The False Peace
Pretty good. Warning signs for Attack of the Clones and Revenge of the Sith all over the place, but maybe that's just because I've seen them so many times.

They're still trying to capture Granta Omega. Man, is that guy good at getting away! And he is his father's son. There's a lot more focus on the political side of things in this book, which I really liked. That'll come as no surprise to my friends. Things are getting so corrupt. And Palpatine is taking steps to get to Anakin and fan the sparks of the Dark Side into flame. Unfortunately, Obi-Wan is too focused on Granta Omega to notice that there's something fishy about Palpatine's involvement. Though truly, all of the Jedi are blind to him. I always knew Palpatine was evil, but I watched the originals first.

Not sure about Obi-Wan's advice to Astri to leave Bog. Sure, he's a corrupt politician, and she's scared of the things he'll do as a senator, but I don't think he was actually abusing her or their son, so I don't know. She just never should have married him. But then Lune wouldn't exist.

It did bug me where Darra's last name was printed incorrectly. Hopefully that was just my edition.

The Final Showdown 

"I know . . . who [the Sith] is. You will wish . . . you did." --Granta Omega

The Jedi are spread thinly across the galaxy. There is much unrest as the Clone War approaches, and there simply aren't enough Jedi. The Council has decided to try speeding up the process of Padawans becoming Knights with one test case. And his name is Ferus Olin. Not Anakin Skywalker.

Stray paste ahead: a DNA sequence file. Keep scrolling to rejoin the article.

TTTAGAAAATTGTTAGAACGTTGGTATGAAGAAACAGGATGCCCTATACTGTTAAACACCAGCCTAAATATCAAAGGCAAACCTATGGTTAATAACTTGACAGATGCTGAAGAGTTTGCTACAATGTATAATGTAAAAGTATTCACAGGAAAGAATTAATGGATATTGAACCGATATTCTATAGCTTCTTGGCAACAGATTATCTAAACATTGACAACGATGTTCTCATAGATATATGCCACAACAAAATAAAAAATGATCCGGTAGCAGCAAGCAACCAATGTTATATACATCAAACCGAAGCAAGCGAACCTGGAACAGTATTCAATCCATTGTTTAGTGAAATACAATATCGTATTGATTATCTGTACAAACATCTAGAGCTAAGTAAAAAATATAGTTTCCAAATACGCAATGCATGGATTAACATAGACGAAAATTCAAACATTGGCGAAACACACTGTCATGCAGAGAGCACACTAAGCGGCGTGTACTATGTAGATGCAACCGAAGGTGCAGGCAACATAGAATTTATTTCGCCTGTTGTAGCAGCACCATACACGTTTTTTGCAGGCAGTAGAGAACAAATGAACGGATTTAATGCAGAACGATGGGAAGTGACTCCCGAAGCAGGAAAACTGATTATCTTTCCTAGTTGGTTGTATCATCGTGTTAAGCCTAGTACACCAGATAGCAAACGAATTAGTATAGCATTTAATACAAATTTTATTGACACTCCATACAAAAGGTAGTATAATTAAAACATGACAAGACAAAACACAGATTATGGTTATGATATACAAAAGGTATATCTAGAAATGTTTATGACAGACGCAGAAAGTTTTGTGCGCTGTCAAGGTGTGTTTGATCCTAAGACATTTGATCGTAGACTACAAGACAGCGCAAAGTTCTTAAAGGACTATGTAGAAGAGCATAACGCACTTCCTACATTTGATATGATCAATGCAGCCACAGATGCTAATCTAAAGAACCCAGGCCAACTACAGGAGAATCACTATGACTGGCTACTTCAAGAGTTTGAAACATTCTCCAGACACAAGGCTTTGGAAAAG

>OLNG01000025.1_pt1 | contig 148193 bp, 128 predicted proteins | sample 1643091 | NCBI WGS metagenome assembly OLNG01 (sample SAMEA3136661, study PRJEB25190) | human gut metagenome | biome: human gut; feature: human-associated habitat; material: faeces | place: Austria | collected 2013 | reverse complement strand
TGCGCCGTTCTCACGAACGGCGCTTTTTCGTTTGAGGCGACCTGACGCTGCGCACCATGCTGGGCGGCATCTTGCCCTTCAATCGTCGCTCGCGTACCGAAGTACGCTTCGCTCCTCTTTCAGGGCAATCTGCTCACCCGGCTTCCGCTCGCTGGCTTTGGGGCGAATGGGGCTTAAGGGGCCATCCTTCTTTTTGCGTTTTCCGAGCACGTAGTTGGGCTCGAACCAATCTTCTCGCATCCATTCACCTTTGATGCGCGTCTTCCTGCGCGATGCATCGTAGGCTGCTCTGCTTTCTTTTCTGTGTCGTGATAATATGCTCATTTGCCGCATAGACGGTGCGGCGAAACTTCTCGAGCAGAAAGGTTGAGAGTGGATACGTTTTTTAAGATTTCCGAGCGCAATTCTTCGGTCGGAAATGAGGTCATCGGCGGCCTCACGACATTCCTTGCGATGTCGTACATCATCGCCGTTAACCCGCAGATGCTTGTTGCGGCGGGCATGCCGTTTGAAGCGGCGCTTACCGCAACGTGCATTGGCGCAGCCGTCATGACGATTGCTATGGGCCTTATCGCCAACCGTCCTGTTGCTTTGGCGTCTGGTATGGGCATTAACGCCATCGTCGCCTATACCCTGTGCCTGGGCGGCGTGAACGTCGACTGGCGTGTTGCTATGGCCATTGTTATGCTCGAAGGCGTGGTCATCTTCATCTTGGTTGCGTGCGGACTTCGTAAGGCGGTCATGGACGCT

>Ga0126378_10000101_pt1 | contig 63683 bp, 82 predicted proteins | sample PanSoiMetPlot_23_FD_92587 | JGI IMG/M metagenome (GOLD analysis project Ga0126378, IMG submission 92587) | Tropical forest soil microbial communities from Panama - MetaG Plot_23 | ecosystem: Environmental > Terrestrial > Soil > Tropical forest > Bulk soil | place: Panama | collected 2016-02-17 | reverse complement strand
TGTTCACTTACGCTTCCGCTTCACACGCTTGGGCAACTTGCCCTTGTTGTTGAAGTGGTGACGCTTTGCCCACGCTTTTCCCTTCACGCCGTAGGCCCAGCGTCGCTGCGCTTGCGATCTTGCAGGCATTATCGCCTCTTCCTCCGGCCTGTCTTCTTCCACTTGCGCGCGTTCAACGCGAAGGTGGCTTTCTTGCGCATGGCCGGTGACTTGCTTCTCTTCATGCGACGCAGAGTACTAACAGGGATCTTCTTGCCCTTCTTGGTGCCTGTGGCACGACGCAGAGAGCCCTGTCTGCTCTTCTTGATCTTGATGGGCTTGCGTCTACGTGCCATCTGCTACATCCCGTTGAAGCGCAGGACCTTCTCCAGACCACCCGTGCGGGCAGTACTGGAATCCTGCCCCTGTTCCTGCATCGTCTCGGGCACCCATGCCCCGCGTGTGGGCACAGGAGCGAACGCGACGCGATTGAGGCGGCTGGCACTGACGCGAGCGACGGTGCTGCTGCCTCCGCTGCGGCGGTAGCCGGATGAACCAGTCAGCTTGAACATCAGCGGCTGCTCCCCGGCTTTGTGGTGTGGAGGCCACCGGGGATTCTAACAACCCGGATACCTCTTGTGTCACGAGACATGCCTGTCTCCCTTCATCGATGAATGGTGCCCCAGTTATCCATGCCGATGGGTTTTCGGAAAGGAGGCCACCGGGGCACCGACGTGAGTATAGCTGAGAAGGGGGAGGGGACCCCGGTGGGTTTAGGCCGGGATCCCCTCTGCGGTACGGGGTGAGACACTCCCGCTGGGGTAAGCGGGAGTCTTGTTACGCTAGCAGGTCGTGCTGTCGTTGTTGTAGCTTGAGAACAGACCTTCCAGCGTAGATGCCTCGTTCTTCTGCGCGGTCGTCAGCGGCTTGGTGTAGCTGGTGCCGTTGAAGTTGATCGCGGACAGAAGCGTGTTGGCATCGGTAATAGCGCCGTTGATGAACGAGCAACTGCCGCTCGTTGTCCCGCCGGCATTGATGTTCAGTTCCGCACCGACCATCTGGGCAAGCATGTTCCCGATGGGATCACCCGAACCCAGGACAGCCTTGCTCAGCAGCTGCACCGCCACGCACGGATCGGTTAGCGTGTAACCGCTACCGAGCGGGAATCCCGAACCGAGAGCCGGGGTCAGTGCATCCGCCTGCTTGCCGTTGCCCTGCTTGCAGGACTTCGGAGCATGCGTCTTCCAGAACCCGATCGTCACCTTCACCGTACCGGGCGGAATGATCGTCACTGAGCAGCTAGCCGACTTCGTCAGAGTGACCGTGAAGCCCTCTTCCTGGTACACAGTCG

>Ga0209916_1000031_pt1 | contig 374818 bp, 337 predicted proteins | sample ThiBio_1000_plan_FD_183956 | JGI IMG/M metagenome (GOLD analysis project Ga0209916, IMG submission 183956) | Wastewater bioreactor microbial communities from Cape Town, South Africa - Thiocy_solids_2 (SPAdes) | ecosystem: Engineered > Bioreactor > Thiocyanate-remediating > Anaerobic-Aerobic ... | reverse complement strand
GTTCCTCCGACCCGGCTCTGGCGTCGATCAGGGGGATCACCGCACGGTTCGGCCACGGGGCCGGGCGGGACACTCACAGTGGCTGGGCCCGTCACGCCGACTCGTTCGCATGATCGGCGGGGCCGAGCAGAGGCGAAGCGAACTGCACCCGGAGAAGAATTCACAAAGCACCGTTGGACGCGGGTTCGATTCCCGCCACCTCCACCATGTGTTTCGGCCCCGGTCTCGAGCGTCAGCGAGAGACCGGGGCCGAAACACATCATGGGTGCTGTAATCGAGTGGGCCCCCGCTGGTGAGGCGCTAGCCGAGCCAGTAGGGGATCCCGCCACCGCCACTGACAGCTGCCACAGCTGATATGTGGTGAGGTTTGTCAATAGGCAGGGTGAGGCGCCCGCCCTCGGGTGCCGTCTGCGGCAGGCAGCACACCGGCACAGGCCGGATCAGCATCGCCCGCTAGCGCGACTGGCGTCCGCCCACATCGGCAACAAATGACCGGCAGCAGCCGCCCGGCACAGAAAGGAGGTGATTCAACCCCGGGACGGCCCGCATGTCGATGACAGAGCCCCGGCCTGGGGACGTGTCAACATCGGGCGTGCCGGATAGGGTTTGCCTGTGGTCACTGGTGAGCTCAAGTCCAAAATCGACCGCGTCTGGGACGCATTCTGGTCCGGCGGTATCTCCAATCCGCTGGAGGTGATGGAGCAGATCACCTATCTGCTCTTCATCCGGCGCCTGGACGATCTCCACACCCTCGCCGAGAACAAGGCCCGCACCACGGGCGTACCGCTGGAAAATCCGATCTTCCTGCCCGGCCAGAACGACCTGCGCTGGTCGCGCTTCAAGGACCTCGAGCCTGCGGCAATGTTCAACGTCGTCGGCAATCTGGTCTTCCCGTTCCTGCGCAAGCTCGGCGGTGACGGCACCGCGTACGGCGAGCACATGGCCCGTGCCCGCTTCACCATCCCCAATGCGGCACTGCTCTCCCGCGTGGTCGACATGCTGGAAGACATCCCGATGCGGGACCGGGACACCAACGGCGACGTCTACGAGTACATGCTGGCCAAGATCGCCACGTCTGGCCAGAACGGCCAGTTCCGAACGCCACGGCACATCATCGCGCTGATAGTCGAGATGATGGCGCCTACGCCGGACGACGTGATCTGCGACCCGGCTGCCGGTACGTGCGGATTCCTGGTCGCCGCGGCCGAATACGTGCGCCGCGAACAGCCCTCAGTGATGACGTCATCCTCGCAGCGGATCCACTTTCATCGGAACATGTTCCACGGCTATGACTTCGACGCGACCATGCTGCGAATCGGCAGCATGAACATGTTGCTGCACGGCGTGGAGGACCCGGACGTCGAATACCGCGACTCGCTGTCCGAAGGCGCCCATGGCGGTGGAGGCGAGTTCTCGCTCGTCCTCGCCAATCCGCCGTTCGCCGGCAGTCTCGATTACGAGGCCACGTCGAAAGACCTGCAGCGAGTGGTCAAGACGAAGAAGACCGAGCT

The Jedi have finally truly located Granta Omega . . . on Korriban, the ancient home of the Sith Lords, the place where their tombs still rest. And it is a place very strong with the Dark Side of the Force. It's a creepy place on its own, what with Dark Side induced visions and Sith zombies (yeah, don't really love that part). But beyond that, it wears on the Jedi, especially the Padawans, and ends very badly.

Ego runs strong in this book. Anakin's rivalry with Ferus turns to resentment and hatred. Even the civil working relationship they recently gained is gone. Ferus is ever the perfect Padawan towards Anakin, but even he makes some grave errors. And even Tru is caught in the competition to enter the acceleration program. Only Darra is not, but even she has to suffer the consequences.

It's a very sad book. Friendships are fractured irreparably. Characters are gone forever. And Anakin slips even further towards the Dark Side. We saw him as a sweet little boy. At the beginning of the series, we saw him as an ambitious young teen. Now we see him become the man who could slaughter an entire village of Sand People in a fit of anger with no regrets. Now he is the man who will abandon his duty willingly to do what he thinks the proper mission is, even though it violates his orders from someone wiser and to be trusted. Now he is the man who lets his jealousy turn to rage, who will do anything to get what he wants. He is becoming Darth Vader.

P.S. Do not read this book for the first time in the middle of the night after being totally freaked out by Indiana Jones and the Temple of Doom. BAAAAAAAD idea. It wasn't so bad the second time around, though.